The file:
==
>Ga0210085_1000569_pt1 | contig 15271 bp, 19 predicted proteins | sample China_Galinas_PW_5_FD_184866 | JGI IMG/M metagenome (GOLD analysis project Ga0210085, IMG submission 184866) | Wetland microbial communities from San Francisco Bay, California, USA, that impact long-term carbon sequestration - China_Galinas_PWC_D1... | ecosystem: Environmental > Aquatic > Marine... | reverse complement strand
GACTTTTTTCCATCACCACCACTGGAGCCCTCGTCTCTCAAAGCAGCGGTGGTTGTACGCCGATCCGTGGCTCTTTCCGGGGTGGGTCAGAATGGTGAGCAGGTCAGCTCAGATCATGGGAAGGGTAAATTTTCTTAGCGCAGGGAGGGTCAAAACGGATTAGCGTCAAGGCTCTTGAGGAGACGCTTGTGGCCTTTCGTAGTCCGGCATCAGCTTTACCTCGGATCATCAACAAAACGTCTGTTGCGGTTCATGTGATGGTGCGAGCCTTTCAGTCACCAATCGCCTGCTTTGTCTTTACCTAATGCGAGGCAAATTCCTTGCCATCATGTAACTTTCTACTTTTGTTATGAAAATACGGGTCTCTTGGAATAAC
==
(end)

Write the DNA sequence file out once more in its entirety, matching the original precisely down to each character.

>Ga0210085_1000569_pt1 | contig 15271 bp, 19 predicted proteins | sample China_Galinas_PW_5_FD_184866 | JGI IMG/M metagenome (GOLD analysis project Ga0210085, IMG submission 184866) | Wetland microbial communities from San Francisco Bay, California, USA, that impact long-term carbon sequestration - China_Galinas_PWC_D1... | ecosystem: Environmental > Aquatic > Marine... | reverse complement strand
GACTTTTTTCCATCACCACCACTGGAGCCCTCGTCTCTCAAAGCAGCGGTGGTTGTACGCCGATCCGTGGCTCTTTCCGGGGTGGGTCAGAATGGTGAGCAGGTCAGCTCAGATCATGGGAAGGGTAAATTTTCTTAGCGCAGGGAGGGTCAAAACGGATTAGCGTCAAGGCTCTTGAGGAGACGCTTGTGGCCTTTCGTAGTCCGGCATCAGCTTTACCTCGGATCATCAACAAAACGTCTGTTGCGGTTCATGTGATGGTGCGAGCCTTTCAGTCACCAATCGCCTGCTTTGTCTTTACCTAATGCGAGGCAAATTCCTTGCCATCATGTAACTTTCTACTTTTGTTATGAAAATACGGGTCTCTTGGAATAAC